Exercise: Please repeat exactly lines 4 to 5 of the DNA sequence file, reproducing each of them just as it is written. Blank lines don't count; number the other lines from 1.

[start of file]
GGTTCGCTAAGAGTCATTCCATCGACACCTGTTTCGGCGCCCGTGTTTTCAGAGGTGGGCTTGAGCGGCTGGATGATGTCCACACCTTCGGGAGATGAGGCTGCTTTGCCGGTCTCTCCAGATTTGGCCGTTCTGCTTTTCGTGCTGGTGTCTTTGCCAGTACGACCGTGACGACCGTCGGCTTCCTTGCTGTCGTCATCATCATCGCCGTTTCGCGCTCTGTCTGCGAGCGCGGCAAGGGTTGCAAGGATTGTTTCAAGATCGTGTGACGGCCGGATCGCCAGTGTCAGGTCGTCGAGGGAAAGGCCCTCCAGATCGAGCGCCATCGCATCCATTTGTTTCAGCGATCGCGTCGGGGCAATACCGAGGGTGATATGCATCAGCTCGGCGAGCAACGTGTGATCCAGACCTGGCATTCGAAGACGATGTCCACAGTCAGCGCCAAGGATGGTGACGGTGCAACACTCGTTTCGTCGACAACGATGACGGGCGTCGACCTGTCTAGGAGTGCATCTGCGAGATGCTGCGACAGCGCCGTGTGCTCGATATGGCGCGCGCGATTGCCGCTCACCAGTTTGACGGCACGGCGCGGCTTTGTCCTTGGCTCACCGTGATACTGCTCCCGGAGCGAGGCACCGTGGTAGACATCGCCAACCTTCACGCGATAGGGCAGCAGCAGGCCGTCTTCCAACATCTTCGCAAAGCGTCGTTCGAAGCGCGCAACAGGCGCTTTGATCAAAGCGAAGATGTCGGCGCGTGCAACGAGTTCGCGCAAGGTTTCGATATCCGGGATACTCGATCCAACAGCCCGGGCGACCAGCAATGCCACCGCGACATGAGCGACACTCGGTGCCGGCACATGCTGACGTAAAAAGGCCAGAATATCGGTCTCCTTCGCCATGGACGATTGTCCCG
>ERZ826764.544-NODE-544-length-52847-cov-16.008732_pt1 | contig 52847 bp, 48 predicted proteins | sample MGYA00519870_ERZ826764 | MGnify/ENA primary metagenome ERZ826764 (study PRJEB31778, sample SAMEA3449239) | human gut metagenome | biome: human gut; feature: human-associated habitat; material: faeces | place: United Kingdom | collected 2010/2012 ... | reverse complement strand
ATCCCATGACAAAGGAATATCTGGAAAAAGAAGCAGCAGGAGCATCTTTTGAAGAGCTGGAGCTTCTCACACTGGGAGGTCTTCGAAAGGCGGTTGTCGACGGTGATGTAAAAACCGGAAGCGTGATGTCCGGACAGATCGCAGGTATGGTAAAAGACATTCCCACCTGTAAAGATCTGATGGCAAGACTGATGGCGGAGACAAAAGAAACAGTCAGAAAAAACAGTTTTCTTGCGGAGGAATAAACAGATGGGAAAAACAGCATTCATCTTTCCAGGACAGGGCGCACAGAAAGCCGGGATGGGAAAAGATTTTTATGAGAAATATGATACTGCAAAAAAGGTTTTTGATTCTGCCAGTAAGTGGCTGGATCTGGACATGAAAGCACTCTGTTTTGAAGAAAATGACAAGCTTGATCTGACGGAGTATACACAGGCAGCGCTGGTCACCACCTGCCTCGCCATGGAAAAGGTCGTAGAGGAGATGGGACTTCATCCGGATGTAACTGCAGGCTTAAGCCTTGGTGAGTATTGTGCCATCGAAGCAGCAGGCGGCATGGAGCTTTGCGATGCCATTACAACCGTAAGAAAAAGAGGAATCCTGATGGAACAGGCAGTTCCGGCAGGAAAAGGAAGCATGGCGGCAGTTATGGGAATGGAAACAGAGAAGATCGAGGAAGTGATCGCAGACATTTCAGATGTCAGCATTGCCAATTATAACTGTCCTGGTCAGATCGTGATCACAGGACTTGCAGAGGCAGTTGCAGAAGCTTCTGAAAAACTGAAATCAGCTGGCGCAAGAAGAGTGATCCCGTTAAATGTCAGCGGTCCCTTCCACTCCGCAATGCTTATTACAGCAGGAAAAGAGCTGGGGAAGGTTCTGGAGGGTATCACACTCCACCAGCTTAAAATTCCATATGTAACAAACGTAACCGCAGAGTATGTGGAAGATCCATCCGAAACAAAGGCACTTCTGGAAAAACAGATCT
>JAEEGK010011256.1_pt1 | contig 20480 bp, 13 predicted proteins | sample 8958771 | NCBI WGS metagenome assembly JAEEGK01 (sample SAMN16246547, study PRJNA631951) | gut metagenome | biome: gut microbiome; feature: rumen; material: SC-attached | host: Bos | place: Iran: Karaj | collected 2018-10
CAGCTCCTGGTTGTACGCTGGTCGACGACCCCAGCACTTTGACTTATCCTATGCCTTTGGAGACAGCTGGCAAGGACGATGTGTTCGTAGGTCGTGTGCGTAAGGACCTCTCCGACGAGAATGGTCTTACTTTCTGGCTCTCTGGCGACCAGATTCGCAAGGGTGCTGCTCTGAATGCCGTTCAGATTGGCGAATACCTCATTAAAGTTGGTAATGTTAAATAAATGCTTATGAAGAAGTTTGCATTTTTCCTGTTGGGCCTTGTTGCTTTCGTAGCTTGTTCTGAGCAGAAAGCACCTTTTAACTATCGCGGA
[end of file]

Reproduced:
>JAEEGK010011256.1_pt1 | contig 20480 bp, 13 predicted proteins | sample 8958771 | NCBI WGS metagenome assembly JAEEGK01 (sample SAMN16246547, study PRJNA631951) | gut metagenome | biome: gut microbiome; feature: rumen; material: SC-attached | host: Bos | place: Iran: Karaj | collected 2018-10
CAGCTCCTGGTTGTACGCTGGTCGACGACCCCAGCACTTTGACTTATCCTATGCCTTTGGAGACAGCTGGCAAGGACGATGTGTTCGTAGGTCGTGTGCGTAAGGACCTCTCCGACGAGAATGGTCTTACTTTCTGGCTCTCTGGCGACCAGATTCGCAAGGGTGCTGCTCTGAATGCCGTTCAGATTGGCGAATACCTCATTAAAGTTGGTAATGTTAAATAAATGCTTATGAAGAAGTTTGCATTTTTCCTGTTGGGCCTTGTTGCTTTCGTAGCTTGTTCTGAGCAGAAAGCACCTTTTAACTATCGCGGA